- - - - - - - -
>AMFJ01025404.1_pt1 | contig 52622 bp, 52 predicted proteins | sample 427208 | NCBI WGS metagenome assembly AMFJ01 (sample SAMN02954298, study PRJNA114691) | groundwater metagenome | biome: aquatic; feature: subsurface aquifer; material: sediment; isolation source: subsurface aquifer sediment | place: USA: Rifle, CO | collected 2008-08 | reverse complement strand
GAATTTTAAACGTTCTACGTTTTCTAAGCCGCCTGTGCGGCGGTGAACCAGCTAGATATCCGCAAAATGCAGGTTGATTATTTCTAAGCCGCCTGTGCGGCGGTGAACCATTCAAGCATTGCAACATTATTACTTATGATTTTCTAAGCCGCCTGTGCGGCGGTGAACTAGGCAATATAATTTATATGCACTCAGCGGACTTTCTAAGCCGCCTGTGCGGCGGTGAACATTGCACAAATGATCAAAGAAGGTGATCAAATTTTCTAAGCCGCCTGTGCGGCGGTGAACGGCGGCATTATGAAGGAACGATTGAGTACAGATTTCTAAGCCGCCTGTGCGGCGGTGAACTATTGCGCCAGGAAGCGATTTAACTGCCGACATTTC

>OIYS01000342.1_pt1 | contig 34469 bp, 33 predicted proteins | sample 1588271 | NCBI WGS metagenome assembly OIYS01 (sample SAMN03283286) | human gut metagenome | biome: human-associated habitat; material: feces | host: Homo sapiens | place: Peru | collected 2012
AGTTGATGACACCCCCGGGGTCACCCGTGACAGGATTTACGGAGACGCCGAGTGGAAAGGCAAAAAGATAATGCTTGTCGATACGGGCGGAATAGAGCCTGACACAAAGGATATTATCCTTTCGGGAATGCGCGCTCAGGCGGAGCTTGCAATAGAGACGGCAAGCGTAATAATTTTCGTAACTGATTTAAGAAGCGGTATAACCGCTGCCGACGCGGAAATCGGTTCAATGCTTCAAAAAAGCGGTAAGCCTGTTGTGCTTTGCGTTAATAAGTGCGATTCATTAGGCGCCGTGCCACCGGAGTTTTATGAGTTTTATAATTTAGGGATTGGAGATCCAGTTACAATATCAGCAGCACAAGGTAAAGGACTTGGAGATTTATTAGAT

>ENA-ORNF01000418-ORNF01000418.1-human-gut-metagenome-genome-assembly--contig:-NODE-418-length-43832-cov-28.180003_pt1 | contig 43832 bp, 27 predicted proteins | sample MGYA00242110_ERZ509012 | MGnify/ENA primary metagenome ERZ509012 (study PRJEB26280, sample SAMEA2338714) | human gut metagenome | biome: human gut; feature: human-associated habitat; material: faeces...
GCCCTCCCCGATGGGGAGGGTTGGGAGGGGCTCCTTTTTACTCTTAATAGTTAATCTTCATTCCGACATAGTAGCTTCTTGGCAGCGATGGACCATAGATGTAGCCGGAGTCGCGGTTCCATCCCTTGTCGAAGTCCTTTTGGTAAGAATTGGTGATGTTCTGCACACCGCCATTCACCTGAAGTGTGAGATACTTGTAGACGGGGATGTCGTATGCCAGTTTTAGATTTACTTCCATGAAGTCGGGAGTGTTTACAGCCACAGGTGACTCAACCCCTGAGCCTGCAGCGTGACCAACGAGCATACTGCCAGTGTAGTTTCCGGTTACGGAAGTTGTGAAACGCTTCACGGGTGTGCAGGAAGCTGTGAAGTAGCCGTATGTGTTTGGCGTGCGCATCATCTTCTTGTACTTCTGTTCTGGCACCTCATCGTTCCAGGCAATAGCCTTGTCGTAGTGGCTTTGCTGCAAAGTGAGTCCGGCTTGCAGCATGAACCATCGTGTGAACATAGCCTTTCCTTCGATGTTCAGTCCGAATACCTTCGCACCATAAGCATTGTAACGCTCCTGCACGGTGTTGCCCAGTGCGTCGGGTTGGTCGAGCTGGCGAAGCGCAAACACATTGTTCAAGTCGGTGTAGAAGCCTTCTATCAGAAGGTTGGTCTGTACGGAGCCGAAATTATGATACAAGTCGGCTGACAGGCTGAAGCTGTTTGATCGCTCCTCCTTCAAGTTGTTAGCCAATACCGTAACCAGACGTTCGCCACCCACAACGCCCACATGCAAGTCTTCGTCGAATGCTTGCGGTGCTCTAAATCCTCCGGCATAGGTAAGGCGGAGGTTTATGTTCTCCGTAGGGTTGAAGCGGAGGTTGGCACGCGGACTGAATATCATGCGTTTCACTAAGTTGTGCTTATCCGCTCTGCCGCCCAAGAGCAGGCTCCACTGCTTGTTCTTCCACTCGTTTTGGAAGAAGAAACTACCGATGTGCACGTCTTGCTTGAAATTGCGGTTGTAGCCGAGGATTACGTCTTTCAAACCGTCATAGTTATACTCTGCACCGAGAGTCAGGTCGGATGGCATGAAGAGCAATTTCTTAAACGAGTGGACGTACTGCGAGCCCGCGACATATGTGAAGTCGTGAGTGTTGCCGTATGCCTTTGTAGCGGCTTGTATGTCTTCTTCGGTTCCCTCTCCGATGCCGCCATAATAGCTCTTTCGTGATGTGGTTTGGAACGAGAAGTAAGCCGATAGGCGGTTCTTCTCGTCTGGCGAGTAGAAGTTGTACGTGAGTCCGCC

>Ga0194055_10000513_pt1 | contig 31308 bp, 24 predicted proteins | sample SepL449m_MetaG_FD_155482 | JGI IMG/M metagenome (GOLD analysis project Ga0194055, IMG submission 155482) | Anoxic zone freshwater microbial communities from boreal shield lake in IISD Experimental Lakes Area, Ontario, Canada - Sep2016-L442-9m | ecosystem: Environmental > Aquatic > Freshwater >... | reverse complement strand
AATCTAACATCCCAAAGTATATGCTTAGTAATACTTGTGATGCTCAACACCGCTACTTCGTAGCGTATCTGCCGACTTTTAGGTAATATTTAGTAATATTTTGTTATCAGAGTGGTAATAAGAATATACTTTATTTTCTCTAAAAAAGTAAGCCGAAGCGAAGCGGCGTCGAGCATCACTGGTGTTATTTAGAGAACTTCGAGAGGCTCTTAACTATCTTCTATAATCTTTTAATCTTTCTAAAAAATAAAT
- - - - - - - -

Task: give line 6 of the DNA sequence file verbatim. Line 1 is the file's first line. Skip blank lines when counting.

GCCCTCCCCGATGGGGAGGGTTGGGAGGGGCTCCTTTTTACTCTTAATAGTTAATCTTCATTCCGACATAGTAGCTTCTTGGCAGCGATGGACCATAGATGTAGCCGGAGTCGCGGTTCCATCCCTTGTCGAAGTCCTTTTGGTAAGAATTGGTGATGTTCTGCACACCGCCATTCACCTGAAGTGTGAGATACTTGTAGACGGGGATGTCGTATGCCAGTTTTAGATTTACTTCCATGAAGTCGGGAGTGTTTACAGCCACAGGTGACTCAACCCCTGAGCCTGCAGCGTGACCAACGAGCATACTGCCAGTGTAGTTTCCGGTTACGGAAGTTGTGAAACGCTTCACGGGTGTGCAGGAAGCTGTGAAGTAGCCGTATGTGTTTGGCGTGCGCATCATCTTCTTGTACTTCTGTTCTGGCACCTCATCGTTCCAGGCAATAGCCTTGTCGTAGTGGCTTTGCTGCAAAGTGAGTCCGGCTTGCAGCATGAACCATCGTGTGAACATAGCCTTTCCTTCGATGTTCAGTCCGAATACCTTCGCACCATAAGCATTGTAACGCTCCTGCACGGTGTTGCCCAGTGCGTCGGGTTGGTCGAGCTGGCGAAGCGCAAACACATTGTTCAAGTCGGTGTAGAAGCCTTCTATCAGAAGGTTGGTCTGTACGGAGCCGAAATTATGATACAAGTCGGCTGACAGGCTGAAGCTGTTTGATCGCTCCTCCTTCAAGTTGTTAGCCAATACCGTAACCAGACGTTCGCCACCCACAACGCCCACATGCAAGTCTTCGTCGAATGCTTGCGGTGCTCTAAATCCTCCGGCATAGGTAAGGCGGAGGTTTATGTTCTCCGTAGGGTTGAAGCGGAGGTTGGCACGCGGACTGAATATCATGCGTTTCACTAAGTTGTGCTTATCCGCTCTGCCGCCCAAGAGCAGGCTCCACTGCTTGTTCTTCCACTCGTTTTGGAAGAAGAAACTACCGATGTGCACGTCTTGCTTGAAATTGCGGTTGTAGCCGAGGATTACGTCTTTCAAACCGTCATAGTTATACTCTGCACCGAGAGTCAGGTCGGATGGCATGAAGAGCAATTTCTTAAACGAGTGGACGTACTGCGAGCCCGCGACATATGTGAAGTCGTGAGTGTTGCCGTATGCCTTTGTAGCGGCTTGTATGTCTTCTTCGGTTCCCTCTCCGATGCCGCCATAATAGCTCTTTCGTGATGTGGTTTGGAACGAGAAGTAAGCCGATAGGCGGTTCTTCTCGTCTGGCGAGTAGAAGTTGTACGTGAGTCCGCC